Market Share? Meh. Customer Satisfaction and Brand Equity? YES, Please!
Managers care a lot about market share, but should they? Meta-research by Alexander Edeling and Alexander Himme in the Journal of Marketing entitled “When Does Market Share Matter” shows that market share does, on average, have a small positive impact on company value, but that a larger positive impact on company value can be realized from improving customer satisfaction (customer-related assets) or brand equity (brand-related assets). As such, key metrics for measuring marketing performance should be related both to customer engagement and to brand awareness and positioning. As for market share, it’s ok but that is all it is.
General Mills Demonstrates Pricing Power
General Mills reported that while comparable sales fell 1% in the last quarter, profit margins widened due to increased prices. The result was quarterly profits of $520 million, up from $392 million from the same time last year. CEO Jeff Harmening, well done. I know some of your brands aren’t doing as well as they have in the past and that the breakfast category is otherwise down, but if you can keep improving profits, you are on a winning track.
MoviePass Closes but CEO Wants to Re-open
On Monday, September 16th, it was reported that MoviePass discontinued operations. If you recall, MoviePass initially offered customers the ability to see all the movies they wanted at theaters of their choosing for a simple $9.95 per month subscription. MoviePass paid movie theaters for all of the movies their subscribers watched. The result? A lot of investor cash spent on movies and insufficient subscription revenue. They tried rejiggering the offer, but fundamentally their business model was a dud and they ran out of cash. (Strong growth without profits is a problem for a lot of tech startups, leading to predictably unsustainable business models and investor losses.) What do you do if you have a bad business model? Stop doing it? “No” says Theodore Farnsworth, ex-CEO of MoviePass. He wants to collect more investor cash and start again. As long as I am not the investor, I wish him well. (Thanks, investors, for the cheap movies.)
Apple TV+ and Arcade: $4.99/month
The press is making a big deal about how cheap this is compared to Netflix and the future Disney subscription service. I ask: “do you offer anything of value?” There is a disruption in the TV/Video/Streaming business happening today on a screen near you.
Crazy Idea: Reveal Production Costs to Customers
Bhavya Mohan, Ryan W. Buell, and Leslie K. John tested the idea of telling customers the production costs to drive sales. It worked within a specific scope of market arrangements. Specifically, they told customers at a lunch counter the cost of making soup and found that customers were 21% more likely to purchase it. They also looked at wallets, travel packages, and T-shirts, among other products, and found similar results. They claim, “Just as when people reveal sensitive information, when firms do so, it can engender trust and deepen the relationship among companies and consumers.” I wouldn’t trust this approach in business markets, but in some consumer markets within the proper scope of situations, it’s nice to learn this.
Price Promotions During Popular Events
Wiebke I.Y. Keller, Barbara Deleersnyder, and Karen Gedenk asked whether or not it was better to price promote during a major popular event. During an event like the Olympics or Football Championships, customers may be distracted and it may be harder for brand messages to be heard with their distinctive voices. As such, some argue event related promotions are bad. Alternatively, major popular events create an intense atmosphere of feelings, enable brands to reach specific target segments, and are often related to category level demand in specific categories. So, others argue event related promotions are good. Who is right? Their research says that doing price promotions during popular events increased the price promotion elasticity by 9.3% on average. Nice improvement in effectiveness, but their research did not look to determine if the price promotion increased profitability in the first place. In any case, if you are going to price promote, relating your promotion to major cultural events might be a good idea. (“Price Promotions and Popular Events.” Journal of Marketing 83, no. 1: 73-88.)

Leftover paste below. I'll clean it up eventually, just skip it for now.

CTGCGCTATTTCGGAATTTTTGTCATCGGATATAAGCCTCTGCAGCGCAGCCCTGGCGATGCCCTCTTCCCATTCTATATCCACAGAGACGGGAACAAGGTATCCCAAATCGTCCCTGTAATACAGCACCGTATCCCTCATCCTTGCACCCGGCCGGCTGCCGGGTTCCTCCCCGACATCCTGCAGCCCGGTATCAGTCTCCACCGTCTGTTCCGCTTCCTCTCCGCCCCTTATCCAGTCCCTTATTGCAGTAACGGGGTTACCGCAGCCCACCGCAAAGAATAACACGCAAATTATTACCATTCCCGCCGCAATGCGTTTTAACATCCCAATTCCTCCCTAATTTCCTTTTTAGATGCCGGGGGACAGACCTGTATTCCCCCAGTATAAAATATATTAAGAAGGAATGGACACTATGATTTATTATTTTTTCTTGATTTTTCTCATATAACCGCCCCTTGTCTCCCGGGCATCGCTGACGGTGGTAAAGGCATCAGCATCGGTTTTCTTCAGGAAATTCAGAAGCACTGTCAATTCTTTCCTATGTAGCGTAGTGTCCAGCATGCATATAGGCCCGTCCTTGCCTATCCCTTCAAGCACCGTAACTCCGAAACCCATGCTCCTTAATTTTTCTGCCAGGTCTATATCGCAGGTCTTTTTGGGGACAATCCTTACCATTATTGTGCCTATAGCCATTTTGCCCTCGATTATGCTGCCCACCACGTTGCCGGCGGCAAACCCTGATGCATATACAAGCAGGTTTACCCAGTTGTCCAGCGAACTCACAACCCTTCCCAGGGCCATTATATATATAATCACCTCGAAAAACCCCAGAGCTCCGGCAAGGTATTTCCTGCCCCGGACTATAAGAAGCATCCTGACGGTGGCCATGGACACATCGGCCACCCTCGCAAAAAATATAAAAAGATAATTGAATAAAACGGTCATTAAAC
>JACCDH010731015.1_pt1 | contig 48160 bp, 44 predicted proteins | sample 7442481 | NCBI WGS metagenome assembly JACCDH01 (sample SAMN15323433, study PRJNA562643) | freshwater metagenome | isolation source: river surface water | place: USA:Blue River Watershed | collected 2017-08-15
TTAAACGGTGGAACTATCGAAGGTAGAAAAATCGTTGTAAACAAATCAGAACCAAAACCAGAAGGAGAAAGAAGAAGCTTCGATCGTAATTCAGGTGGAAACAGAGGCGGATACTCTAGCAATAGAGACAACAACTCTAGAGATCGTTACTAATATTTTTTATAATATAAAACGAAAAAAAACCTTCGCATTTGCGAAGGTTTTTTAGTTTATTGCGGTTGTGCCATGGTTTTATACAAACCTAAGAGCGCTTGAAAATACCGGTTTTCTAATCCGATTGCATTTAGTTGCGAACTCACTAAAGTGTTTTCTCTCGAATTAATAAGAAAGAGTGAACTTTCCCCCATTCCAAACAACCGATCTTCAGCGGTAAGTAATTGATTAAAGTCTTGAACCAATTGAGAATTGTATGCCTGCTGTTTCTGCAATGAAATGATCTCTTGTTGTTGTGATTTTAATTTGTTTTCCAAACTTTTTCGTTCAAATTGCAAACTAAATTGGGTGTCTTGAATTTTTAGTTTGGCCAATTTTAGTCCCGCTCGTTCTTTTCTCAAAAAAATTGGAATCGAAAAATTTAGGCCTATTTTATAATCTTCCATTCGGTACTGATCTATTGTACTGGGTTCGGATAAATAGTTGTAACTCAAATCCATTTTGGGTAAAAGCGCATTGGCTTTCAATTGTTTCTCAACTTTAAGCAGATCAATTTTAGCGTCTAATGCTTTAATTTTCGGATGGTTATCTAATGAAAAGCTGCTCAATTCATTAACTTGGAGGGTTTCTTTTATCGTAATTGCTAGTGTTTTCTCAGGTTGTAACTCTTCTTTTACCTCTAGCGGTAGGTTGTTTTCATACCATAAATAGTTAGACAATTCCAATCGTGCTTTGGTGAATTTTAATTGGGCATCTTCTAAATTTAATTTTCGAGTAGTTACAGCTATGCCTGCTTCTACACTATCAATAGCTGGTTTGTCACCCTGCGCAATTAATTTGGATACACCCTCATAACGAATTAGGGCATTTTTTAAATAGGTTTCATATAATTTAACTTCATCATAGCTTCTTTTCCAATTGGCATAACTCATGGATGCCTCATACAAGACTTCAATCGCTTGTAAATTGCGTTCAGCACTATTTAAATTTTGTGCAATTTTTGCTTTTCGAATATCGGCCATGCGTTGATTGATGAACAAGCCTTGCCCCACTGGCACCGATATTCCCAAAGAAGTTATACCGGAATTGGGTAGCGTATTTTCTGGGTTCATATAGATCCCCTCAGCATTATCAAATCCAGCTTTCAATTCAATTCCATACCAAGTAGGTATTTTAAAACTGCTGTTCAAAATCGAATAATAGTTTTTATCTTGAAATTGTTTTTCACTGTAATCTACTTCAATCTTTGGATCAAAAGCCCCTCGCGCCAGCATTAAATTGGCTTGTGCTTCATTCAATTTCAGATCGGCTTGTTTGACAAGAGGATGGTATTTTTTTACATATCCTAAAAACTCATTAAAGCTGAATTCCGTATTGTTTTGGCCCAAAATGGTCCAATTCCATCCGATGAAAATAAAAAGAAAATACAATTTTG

Forget the Price Promotions, Just Promote!
PepsiCo advertising expenditures were up 12% this year resulting in organic growth of 4.3% for the latest financial reporting period. Now that is the way to do it. Communicate the value you deliver. Capture your share of the value you delivered.
Online Publishers: Erect that Paywall
Erecting a paywall for publishers presents a problem: fewer readers online resulting in less advertising revenue. On the other hand, not having a paywall encourages people to take advantage of the willingness of paid subscribers to subsidize the news for unpaid subscribers. Which is better? Paywall or no paywall? According to research by Adithya Pattabhiramaiah, S. Sriram, and Puneet Manchanda on the New York Times, it looks like the paywall wins, but only if you look at all the channels. Having an online-paywall significantly increased the paid subscriptions of offline (print) subscribers as well as online subscription rates. (“Paywalls: Monetizing Online Content.” Journal of Marketing 83, no. 2: 19-36.)
Bankers Gone Bonkers
Charles Schwab Corp., Interactive Brokers Group Inc., TD Ameritrade Holding Corp., and E*Trade Financial Corp. are all offering free trades on some or all of their ETF. Why? Some plan to capture profits from holding investor cash in low-interest accounts. This may cover the profit losses associated with trading activity, but investors in the banks don’t think so. Schwab’s stock fell 8% as a result.